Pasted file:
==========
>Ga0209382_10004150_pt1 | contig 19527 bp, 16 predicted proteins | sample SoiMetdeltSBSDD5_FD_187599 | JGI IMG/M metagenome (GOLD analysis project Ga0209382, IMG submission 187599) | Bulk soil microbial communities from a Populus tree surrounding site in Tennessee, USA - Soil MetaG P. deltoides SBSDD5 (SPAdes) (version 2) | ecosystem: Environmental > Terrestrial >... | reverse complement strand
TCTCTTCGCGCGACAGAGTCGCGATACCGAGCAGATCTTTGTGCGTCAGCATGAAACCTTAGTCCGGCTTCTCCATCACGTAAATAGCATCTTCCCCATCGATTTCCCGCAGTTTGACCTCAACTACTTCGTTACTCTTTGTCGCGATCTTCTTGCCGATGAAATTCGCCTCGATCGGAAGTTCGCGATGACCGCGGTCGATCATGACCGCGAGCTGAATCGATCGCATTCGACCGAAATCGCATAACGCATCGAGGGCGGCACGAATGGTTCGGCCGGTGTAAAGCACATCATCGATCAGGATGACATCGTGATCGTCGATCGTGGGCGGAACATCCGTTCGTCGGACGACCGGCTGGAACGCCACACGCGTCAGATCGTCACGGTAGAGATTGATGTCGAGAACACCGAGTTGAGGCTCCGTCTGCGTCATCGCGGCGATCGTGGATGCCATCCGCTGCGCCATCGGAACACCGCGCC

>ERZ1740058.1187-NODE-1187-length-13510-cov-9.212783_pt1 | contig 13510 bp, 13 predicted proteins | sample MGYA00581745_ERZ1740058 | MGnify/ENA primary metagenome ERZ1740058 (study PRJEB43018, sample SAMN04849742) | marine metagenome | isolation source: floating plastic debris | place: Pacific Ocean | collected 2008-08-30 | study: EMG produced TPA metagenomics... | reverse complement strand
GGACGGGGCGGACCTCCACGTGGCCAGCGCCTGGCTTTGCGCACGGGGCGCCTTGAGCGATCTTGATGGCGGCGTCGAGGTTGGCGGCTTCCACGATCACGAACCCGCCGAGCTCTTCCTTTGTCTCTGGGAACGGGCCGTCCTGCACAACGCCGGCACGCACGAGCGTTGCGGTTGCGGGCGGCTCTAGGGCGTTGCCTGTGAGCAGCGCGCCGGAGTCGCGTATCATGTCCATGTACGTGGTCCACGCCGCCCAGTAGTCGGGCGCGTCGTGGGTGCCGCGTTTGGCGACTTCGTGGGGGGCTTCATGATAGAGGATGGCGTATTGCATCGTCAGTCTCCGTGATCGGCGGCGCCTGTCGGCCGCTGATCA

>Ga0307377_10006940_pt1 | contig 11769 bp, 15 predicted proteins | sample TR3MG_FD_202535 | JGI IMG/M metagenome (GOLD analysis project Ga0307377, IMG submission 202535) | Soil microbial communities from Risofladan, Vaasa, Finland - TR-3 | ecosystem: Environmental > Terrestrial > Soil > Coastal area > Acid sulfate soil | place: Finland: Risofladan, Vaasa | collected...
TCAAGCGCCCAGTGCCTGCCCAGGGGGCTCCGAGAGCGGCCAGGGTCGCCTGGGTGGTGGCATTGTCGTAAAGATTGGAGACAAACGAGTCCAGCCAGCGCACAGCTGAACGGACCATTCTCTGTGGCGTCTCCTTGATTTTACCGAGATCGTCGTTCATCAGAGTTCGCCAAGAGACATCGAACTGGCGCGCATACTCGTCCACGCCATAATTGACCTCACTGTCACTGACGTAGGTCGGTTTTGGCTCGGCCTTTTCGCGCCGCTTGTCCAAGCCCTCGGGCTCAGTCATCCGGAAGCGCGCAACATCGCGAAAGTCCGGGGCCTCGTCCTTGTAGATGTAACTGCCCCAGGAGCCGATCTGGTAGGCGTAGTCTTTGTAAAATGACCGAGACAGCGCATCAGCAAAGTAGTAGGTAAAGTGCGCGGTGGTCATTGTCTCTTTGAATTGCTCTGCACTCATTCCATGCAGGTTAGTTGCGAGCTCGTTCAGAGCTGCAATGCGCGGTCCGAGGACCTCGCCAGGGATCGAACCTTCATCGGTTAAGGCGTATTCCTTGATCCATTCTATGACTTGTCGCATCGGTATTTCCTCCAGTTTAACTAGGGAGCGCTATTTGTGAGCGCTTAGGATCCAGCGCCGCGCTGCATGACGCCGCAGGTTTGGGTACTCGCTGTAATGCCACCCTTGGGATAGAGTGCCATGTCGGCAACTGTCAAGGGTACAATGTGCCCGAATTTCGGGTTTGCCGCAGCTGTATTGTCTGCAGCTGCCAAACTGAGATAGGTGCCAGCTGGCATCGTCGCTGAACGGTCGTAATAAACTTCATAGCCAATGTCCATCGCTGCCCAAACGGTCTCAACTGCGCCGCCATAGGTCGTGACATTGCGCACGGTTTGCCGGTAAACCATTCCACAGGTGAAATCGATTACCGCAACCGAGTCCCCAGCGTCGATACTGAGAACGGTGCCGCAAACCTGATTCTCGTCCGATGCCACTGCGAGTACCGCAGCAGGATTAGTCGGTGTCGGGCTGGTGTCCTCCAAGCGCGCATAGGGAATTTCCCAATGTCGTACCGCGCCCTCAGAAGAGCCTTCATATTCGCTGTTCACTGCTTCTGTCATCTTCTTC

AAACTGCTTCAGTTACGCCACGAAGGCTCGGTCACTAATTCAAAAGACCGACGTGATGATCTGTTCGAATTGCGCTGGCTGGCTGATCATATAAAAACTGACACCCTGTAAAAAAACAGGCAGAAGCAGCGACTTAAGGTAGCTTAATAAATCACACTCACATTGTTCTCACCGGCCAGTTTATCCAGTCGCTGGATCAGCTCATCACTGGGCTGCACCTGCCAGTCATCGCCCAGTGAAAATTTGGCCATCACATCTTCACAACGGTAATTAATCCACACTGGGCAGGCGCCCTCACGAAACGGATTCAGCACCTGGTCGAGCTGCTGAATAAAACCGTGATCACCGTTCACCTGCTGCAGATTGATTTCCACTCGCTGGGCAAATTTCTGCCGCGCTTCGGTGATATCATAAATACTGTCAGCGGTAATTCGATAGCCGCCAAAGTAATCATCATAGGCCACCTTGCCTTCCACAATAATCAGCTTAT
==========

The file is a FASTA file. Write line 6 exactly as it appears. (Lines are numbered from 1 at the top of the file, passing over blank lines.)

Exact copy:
TCAAGCGCCCAGTGCCTGCCCAGGGGGCTCCGAGAGCGGCCAGGGTCGCCTGGGTGGTGGCATTGTCGTAAAGATTGGAGACAAACGAGTCCAGCCAGCGCACAGCTGAACGGACCATTCTCTGTGGCGTCTCCTTGATTTTACCGAGATCGTCGTTCATCAGAGTTCGCCAAGAGACATCGAACTGGCGCGCATACTCGTCCACGCCATAATTGACCTCACTGTCACTGACGTAGGTCGGTTTTGGCTCGGCCTTTTCGCGCCGCTTGTCCAAGCCCTCGGGCTCAGTCATCCGGAAGCGCGCAACATCGCGAAAGTCCGGGGCCTCGTCCTTGTAGATGTAACTGCCCCAGGAGCCGATCTGGTAGGCGTAGTCTTTGTAAAATGACCGAGACAGCGCATCAGCAAAGTAGTAGGTAAAGTGCGCGGTGGTCATTGTCTCTTTGAATTGCTCTGCACTCATTCCATGCAGGTTAGTTGCGAGCTCGTTCAGAGCTGCAATGCGCGGTCCGAGGACCTCGCCAGGGATCGAACCTTCATCGGTTAAGGCGTATTCCTTGATCCATTCTATGACTTGTCGCATCGGTATTTCCTCCAGTTTAACTAGGGAGCGCTATTTGTGAGCGCTTAGGATCCAGCGCCGCGCTGCATGACGCCGCAGGTTTGGGTACTCGCTGTAATGCCACCCTTGGGATAGAGTGCCATGTCGGCAACTGTCAAGGGTACAATGTGCCCGAATTTCGGGTTTGCCGCAGCTGTATTGTCTGCAGCTGCCAAACTGAGATAGGTGCCAGCTGGCATCGTCGCTGAACGGTCGTAATAAACTTCATAGCCAATGTCCATCGCTGCCCAAACGGTCTCAACTGCGCCGCCATAGGTCGTGACATTGCGCACGGTTTGCCGGTAAACCATTCCACAGGTGAAATCGATTACCGCAACCGAGTCCCCAGCGTCGATACTGAGAACGGTGCCGCAAACCTGATTCTCGTCCGATGCCACTGCGAGTACCGCAGCAGGATTAGTCGGTGTCGGGCTGGTGTCCTCCAAGCGCGCATAGGGAATTTCCCAATGTCGTACCGCGCCCTCAGAAGAGCCTTCATATTCGCTGTTCACTGCTTCTGTCATCTTCTTC